References

  1. Sturiale, A.; Pata, F.; De Simone, V.; Pellino, G.; Campennì, P.; Moggia, E.; Manigrasso, M.; Milone, M.; Rizzo, G.; Morganti, R.; et al. Internet and social media use among patients with colorectal diseases (ISMAEL): A nationwide survey. Colorectal Dis. 2020, 22, 1724–1733.
  2. Moorman, C.; Matulich, E. A model of consumers’ preventive health behavior: The role of health motivation and health ability. J. Consum. Res. 1993, 20, 208–228.
  3. Chen, W.; Lee, K.H. More than search? Informational and participatory eHealth behavior. Comput. Hum. Behav. 2014, 30, 103–109.
  4. Liao, W.C.; Chiu, L.A.; Yueh, H.P. A study of rural elderly’s health information needs and seeking behavior. J. Libr. Inf. Stud. 2012, 10, 155–204.
  5. Case, D.O. Looking for Information: A Survey of Research on Information Seeking, Needs and Behavior; Academic Press: San Diego, CA, USA, 2002.
  6. Wilson, T.D. Human information behavior. Inf. Sci. 2000, 3, 49–55.
  7. Dawkins-Moultin, M.; Mcdonald, A.; Mckyer, E.L. Integrating the principles of socioecology and critical pedagogy for health promotion health literacy interventions. J. Health Commun. 2016, 21, 30–35.
  8. Bandura, A. The self system in reciprocal determinism. Am. Psychol. 1978, 33, 344–358.
  9. Bandura, A. Self-Efficacy: The Exercise of Control; W. H. Freeman and Company: New York, NY, USA, 1997.
  10. Myrick, J.G. The role of emotions and social cognitive variables in online health information seeking processes and effects. Comput. Hum. Behav. 2017, 68, 422–433.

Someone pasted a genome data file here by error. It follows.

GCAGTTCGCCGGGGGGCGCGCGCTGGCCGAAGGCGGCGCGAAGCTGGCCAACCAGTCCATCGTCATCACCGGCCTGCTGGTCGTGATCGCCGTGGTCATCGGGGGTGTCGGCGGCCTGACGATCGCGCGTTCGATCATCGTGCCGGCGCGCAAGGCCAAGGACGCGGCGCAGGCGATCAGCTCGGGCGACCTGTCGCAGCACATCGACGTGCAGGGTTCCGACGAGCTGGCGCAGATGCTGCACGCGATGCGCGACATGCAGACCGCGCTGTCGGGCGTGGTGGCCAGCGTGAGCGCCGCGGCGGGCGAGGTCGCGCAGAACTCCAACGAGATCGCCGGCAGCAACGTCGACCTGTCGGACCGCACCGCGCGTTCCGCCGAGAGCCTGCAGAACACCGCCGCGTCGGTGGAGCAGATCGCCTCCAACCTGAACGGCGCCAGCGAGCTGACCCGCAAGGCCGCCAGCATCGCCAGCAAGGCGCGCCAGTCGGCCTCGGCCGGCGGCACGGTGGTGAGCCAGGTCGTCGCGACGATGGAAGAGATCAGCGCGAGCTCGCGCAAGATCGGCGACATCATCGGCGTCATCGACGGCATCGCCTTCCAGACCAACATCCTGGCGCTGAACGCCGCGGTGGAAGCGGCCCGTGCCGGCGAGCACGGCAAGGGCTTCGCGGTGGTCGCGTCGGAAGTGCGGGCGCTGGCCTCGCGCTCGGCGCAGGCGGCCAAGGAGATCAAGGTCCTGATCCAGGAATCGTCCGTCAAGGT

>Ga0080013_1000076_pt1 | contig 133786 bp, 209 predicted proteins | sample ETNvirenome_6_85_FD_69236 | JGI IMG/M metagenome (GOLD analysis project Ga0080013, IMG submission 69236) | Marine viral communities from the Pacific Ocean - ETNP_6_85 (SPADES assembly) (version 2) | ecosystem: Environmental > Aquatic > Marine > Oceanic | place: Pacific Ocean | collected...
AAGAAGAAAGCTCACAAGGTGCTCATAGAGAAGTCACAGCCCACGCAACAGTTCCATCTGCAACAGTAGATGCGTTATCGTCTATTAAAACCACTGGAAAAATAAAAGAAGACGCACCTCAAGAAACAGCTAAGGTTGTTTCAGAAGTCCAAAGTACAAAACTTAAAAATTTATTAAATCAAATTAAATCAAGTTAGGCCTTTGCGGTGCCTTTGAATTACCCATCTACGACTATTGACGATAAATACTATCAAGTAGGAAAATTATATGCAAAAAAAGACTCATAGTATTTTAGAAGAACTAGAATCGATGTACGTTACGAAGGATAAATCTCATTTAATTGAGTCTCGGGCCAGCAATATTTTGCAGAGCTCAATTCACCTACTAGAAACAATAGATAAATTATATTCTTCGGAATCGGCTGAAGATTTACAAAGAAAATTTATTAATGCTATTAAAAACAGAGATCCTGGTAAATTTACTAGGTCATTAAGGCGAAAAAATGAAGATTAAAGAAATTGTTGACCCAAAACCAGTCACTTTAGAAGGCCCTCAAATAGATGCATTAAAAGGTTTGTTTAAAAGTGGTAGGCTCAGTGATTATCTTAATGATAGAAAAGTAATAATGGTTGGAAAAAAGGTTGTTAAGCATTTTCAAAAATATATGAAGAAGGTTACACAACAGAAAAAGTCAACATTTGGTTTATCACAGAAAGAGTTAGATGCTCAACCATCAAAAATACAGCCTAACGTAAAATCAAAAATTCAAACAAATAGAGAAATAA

11. Brown, R.J.; Skelly, N.; Chew-Graham, C.A. Online health research and health anxiety: A systematic review and conceptual integration. Clin. Psychol. 2019, 27, e12299.
  12. Joseph, P.; Fleary, S.A. “The way you interpret health”: Adolescent definitions and perceptions of health literacy. J. Sch. Health 2021, 91, 599–607.
  13. Jokić-Begić, N.; Mikac, U.; Čuržik, D.; Jokić, D.S. The development and validation of the Short Cyberchondria Scale (SCS). J. Psychopathol. Behav. Assess. 2019, 41, 1–15.
  14. Hsu, W.C.; Chen, S.F.; Ho, C.J. Experience of using web health information among undergraduate students: An analysis from the health literacy perspective. J. Health Promot. Health Educ. 2011, 35, 1–22.
  15. Chrzanowski, J.; Sołek, J.; Fendler, W.; Jemielniak, D. Assessing public interest based on Wikipedia’s most visited medical articles during the SARS-CoV-2 outbreak: Search trends analysis. J. Med. Internet Res. 2021, 23, e26331.
  16. Mangono, T.; Smittenaar, P.; Caplan, Y.; Huang, V.S.; Sutermaster, S.; Kemp, H.; Sgaier, S.K. Information-seeking patterns during the COVID-19 pandemic across the United States: Longitudinal analysis of Google Trends data. J. Med. Internet Res. 2021, 23, e22933.
  17. Ryan, A.; Wilson, S. Internet healthcare: Do self-diagnosis sites do more harm than good? Expert Opin. Drug Saf. 2008, 7, 227–229.
  18. Zahnd, W.E.; Scaife, S.L.; Francis, M.L. Health literacy skills in rural and urban populations. Am. J. Health Behav. 2009, 33, 550–557.
  19. Hollander, J.E.; Carr, B.G. Virtually perfect? Telemedicine for COVID-19. N. Engl. J. Med. 2020, 382, 1679–1681.
  20. Gallo, G.; Grossi, U.; Sturiale, A.; Di Tanna, G.L.; Picciariello, A.; Pillon, S.; Mascagni, D.; Altomare, D.F.; Naldini, G.; Perinotti, R.; et al. E-consensus on telemedicine in proctology: A RAND/UCLA-modified study. Surgery 2021, 170, 405–411.